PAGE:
Killing in Wrexham pub 'merits 30 years'


Staff reporter (Leader Live)

A FORMER engineer has been convicted of killing an amateur boxer who died a gruesome death in a pub toilet.

Francesco John Prevete will know his fate on Friday after he was convicted of the murder of 34-year-old Craig Maddocks.

But a judge told him he faced a mandatory life sentence.

Mr Justice Jeremy Baker QC told Prevete, 46, that he needed time to consider carefully the submissions he had received and consider the minimum term he should serve before he could be considered for release.

After the verdict the prosecution argued it was a 30-year category case, saying Prevete’s actions amounted to “sadistic conduct”.

Prevete, dressed in a smart dark suit, white shirt and bow tie, was found guilty of murdering Mr Maddocks in a frenzied knife attack in a toilet cubicle at the Cambrian Vaults public house in Wrexham.

Mr Maddocks had 52 stab wounds – inflicted by a flick knife said to be of Italian origin dating back to the 1940s.

The jury took just over three-and-a-half hours to reach their verdicts.

After the verdict Suzanne Goddard QC, defending, said, given the jury’s verdict, Prevete must have taken the knife with him, there was no evidence he intended to use it.

He had been behaving normally after attending his father’s funeral wake.

It was a frenzied and quick attack by a man of good character who had a lack of premeditation, Miss Goddard said.

“This offence is completely out of character and inexplicable, other than drink and drugs,” she said.

Thirty year sentences were reserved for the most serious of murders with torture and the like, she said.

Karl Scholz, prosecuting, argued it was a 30-year category case in view of the nature of the killing.

He said “it amounts to a hacking, part-slicing and part-stabbing to the neck, which amounts to sadistic conduct”.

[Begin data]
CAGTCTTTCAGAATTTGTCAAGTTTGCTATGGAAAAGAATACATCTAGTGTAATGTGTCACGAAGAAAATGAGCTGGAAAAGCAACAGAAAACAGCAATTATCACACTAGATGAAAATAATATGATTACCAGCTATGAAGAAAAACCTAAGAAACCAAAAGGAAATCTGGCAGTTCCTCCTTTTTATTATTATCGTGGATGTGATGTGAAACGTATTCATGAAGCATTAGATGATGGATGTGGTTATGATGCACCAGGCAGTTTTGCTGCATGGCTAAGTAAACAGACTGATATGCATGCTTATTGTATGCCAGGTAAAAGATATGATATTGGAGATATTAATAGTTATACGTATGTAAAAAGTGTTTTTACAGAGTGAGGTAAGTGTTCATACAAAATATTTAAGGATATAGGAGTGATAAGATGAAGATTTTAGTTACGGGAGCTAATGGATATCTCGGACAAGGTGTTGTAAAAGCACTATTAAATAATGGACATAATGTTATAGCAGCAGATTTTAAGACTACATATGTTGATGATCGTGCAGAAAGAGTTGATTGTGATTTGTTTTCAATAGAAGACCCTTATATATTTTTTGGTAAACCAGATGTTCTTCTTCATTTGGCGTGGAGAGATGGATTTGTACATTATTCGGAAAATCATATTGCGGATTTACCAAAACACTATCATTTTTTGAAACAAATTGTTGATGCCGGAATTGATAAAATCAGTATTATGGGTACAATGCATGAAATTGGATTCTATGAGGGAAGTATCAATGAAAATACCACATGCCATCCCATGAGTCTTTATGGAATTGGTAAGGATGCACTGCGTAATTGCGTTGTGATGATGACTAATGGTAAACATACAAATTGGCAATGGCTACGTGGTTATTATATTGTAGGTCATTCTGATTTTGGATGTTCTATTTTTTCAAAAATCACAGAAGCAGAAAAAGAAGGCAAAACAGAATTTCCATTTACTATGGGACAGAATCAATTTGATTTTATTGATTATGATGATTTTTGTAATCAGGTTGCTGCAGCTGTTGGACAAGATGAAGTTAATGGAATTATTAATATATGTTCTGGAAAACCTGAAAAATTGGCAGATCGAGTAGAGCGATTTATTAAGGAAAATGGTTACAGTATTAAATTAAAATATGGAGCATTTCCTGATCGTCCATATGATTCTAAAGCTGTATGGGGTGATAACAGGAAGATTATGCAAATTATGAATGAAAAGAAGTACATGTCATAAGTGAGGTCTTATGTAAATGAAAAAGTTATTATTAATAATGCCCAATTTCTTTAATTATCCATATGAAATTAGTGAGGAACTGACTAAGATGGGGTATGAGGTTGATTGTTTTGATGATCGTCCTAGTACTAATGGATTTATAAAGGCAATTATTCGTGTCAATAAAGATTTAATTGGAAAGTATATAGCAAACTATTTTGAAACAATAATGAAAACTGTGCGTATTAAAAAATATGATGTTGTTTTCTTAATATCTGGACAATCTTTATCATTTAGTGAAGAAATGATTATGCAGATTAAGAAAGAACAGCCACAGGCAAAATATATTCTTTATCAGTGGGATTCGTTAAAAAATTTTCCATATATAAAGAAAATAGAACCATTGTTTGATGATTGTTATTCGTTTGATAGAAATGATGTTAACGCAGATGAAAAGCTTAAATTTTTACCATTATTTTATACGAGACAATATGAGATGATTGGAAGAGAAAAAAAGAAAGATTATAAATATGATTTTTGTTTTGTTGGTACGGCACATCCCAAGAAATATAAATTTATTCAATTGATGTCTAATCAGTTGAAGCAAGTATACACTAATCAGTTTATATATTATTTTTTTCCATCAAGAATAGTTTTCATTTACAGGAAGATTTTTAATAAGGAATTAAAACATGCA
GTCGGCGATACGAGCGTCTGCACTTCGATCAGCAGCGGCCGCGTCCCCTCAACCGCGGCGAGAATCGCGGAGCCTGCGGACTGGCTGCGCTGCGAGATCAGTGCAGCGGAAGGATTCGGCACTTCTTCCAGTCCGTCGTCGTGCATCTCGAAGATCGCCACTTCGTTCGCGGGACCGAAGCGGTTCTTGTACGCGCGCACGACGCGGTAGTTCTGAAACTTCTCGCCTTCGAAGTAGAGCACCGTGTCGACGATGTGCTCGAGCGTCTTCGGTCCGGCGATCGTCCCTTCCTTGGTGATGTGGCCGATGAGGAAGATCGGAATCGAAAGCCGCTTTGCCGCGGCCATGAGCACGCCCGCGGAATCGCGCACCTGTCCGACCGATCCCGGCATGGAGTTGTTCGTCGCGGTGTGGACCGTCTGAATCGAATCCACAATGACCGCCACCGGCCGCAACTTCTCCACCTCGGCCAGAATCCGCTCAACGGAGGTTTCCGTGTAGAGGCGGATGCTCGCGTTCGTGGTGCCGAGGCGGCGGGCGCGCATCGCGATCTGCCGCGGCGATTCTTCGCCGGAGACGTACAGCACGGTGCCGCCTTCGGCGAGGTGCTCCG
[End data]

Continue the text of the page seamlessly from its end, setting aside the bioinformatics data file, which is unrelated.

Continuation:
It was rare indeed to find so many life- threatening wounds being inflicted on an individual, he said.

The defence said he did not do it – but also put forward an alternative defence that if the jury found that he did the killing, he did it in the aftermath of an epileptic event and he was labouring under an insane automatism.

That would have meant a not guilty verdict.

Jury members were also asked to consider a verdict of manslaughter on the basis of a loss of control.

Prevete, of Weale Court, Wrexham, denied murdering amateur boxer Mr Maddocks, of Llay, in the early hours of June 26 last year.

Mr Maddocks, who was a former partner of Mr Prevete’s niece, died of “shock and haemorrhaging” from multiple wounds to the neck and chest, from a flick knife.

Prevete claimed he found Mr Maddocks with a knife in his back in the cubicle and all he did was to try to help him.

He told police at the scene: “I was just trying to plug his holes. The blood was spurting everywhere.”

Prevete, who was described in court as a gentle giant and spent much of the trial smiling at everybody in court, was covered in his victim’s blood, which Mr Scholz said showed he was the attacker.

But Miss Goddard suggested someone else unknown could have killed Mr Maddocks and left the pub without being seen.

She also asked the jury to consider the medical evidence and called an expert witness who suggested Prevete had acted under an epileptic seizure, something the prosecution suggested he had simply made up.

See full story in the Leader

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